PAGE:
It used to be that we took showers for the sole purpose of cleansing away sweat and dirt that accumulated throughout the day. But nowadays, more of us are looking at showering with a health angle, as research links showering with increased dopamine levels (the happy hormone), reduces pain, a stronger immune system, and even productivity.
At KLEAN, we're taking self-care investigation a step further: can cold showers help us shed those extra pounds? It seems the internet thinks so, with claims that cold showers could improve boost metabolism, which increases fat burn throughout the day.
THE WEIGHT LOSS THEORY
The 'cold shower promotes weight loss' theory is based on the discovery of brown adipose tissue, which is commonly known as 'brown fat' in our bodies.
Unlike 'white' fat cells, whose primary responsibility is to store calories in our bodies for future use, brown fat cells do the complete opposite: by burning calories to maintain stable body temperature.
The weight loss theory stems from studies showing cold temperatures activate the burning of brown fat to increase body temperature.
Babies tend to have higher levels of brown fat as they need help staying warm. It's also a common belief that we tend to have less brown fat as we age. However, recent research has shown that adults do have brown fat, which led to speculation that using cold temperatures to trigger it could increase metabolism and ultimately lead to weight loss.
WHAT ABOUT ICY SHOWERS?
But does it mean just because cold activates brown fat means that icy showers will drastically drop those extra pounds? Not necessarily.
Although cold exposure tends to increase metabolism by activating the brown fat, the effects are minimal. "You would have to spend a good amount of time in cold water to get even a small benefit," Kumar says, obesity and weight management specialist at HSHS Medical Group explains.
And what's a 'good amount of time'? This study showed that those who spend 2 hours each day in an 18-degree temperature lost about half a kilogram over six long weeks. Does it mean you should be taking 2 hour long cold showers? Absolutely not. Not only is it uncomfortable, but it's also not healthy.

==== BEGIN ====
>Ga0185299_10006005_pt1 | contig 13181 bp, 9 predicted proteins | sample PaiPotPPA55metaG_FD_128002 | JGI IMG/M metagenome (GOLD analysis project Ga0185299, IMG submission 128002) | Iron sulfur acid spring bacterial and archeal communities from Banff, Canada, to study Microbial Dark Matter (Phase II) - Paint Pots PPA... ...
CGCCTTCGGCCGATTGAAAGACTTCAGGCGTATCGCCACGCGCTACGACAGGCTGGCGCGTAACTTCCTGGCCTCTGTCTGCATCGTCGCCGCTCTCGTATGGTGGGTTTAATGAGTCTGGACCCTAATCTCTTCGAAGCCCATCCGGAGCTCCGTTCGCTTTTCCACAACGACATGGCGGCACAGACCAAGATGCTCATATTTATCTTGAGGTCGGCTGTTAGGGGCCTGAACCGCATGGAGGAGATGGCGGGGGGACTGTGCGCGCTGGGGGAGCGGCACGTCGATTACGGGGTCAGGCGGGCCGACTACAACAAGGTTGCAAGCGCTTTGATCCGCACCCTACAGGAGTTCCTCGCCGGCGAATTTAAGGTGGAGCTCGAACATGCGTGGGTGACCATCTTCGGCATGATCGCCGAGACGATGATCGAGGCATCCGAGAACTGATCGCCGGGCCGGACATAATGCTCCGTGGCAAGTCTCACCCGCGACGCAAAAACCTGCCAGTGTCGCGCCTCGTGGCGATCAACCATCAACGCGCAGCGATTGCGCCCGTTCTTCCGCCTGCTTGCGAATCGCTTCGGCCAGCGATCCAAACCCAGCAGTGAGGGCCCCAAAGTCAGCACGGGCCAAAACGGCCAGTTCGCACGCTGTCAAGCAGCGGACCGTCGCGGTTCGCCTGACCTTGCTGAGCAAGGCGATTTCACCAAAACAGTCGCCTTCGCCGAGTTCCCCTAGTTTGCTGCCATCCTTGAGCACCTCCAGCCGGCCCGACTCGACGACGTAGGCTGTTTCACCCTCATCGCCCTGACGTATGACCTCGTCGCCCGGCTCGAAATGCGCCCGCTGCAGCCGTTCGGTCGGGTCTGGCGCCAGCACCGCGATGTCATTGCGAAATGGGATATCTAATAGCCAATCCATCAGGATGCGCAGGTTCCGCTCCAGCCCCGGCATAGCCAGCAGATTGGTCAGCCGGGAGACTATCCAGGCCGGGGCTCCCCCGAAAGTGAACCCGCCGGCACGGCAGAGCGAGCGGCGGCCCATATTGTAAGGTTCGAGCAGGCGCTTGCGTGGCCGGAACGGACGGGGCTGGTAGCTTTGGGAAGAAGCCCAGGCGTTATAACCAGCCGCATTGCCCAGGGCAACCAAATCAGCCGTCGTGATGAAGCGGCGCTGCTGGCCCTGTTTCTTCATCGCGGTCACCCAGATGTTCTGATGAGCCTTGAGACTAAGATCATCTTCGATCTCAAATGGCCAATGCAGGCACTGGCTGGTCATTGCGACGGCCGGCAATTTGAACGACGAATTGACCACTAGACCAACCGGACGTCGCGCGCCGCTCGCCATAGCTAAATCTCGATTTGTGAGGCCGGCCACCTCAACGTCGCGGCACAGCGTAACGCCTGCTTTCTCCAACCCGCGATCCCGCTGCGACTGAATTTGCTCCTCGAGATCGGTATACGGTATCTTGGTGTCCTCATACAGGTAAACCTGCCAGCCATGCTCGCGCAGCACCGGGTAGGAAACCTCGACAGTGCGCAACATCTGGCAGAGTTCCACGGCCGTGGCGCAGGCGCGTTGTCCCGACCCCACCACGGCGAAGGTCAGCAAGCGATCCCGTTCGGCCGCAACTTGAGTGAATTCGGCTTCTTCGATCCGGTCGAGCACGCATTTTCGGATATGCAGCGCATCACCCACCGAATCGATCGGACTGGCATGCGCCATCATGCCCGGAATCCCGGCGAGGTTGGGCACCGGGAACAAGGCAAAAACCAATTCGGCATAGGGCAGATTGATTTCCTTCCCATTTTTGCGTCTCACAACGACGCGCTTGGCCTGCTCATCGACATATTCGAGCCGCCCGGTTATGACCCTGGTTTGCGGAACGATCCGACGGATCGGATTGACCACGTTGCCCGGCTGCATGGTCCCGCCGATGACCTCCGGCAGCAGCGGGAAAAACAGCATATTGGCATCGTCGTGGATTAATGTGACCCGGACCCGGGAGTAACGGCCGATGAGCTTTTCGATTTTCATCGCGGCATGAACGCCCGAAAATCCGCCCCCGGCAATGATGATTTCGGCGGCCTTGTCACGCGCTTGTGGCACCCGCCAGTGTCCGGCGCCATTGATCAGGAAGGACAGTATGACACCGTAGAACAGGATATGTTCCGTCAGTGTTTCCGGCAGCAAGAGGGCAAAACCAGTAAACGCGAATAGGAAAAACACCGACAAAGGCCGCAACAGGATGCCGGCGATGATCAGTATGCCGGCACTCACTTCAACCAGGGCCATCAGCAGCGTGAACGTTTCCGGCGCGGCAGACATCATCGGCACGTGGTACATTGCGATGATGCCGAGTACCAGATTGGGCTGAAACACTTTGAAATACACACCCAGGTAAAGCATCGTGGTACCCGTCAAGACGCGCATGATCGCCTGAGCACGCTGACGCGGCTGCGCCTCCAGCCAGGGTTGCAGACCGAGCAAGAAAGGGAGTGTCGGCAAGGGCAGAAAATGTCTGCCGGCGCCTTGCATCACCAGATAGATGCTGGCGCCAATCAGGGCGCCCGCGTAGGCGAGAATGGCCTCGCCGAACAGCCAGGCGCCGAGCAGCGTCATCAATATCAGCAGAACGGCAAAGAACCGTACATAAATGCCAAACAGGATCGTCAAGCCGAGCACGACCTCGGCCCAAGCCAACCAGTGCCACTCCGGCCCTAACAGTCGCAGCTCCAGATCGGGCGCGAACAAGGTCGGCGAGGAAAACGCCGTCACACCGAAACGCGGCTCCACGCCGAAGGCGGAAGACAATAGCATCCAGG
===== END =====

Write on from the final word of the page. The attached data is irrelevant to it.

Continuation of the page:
On that note, research also showed that exposure to the cold increases your appetite. Translation: it may trigger you to eat back the few calories you burned.
Another study from Maastricht University had 11 people stay in a cold room for a whole day, and on average, the participants burned an extra 76 calories. To put that into simple terms, one pound of fat contains around 3,500 calories. Which means: you'd get a much better result at a gym class.
BENEFITS OF A COLD SHOWER
Although the effects are minimal for weight loss. Cold showers can make you more alert. As cold water activates the nervous system and makes your body release noradrenaline, this, in turn, increases the blood flow.
A study conducted by Natalia Shevchuk of Virginia Commonwealth University School of Medicine states, "Due to the high density of cold receptors on the skin, a cold shower is expected to send electrical impulses from peripheral nerve endings to the brain, which could result in an anti-depressive effect."
WITH THAT BEING SAID...
If you want to give cold showers a try, make sure you're doing it the right way. Meaning you shouldn't feel any discomfort. Your cold shower shouldn't exceed more than 10 - 15 minutes. If you notice numbness, breathing difficulties, or if you see any part of your body turning white or purple, get out immediately.
At KLEAN, we want to provide you the quality shower experience with tips and hacks, so you can make the most out of your me-time.
Cold exposure helps boost metabolism and fat burning, but the effects of a cold shower are minimal. Sure, a cold shower might help you burn a few more extra calories and keep you more alert, but it is not a long term, effective solution for weight loss.
KLEAN is a modern shower accessory that helps prevent chlorine and hard water damages to your skin and hair. We use Redox Technology, certified by the National Sanitation Foundation, a member of the World Health Organization.
We use a filter medium called KDF (Kinetic Degradation Fluxion) to stimulate the Redox Process. KDF utilizes a combination of copper and zinc to create an electrochemical reaction. During this reaction, electrons are transferred between molecules, and new elements are created. This process also helps change harmful contaminants into harmless components. Free chlorine, for instance, is transformed into benign, water-soluble chloride.
With the same reaction, some heavy metals such as copper, lead, mercury, and others react to plate out onto the medium's surface as well.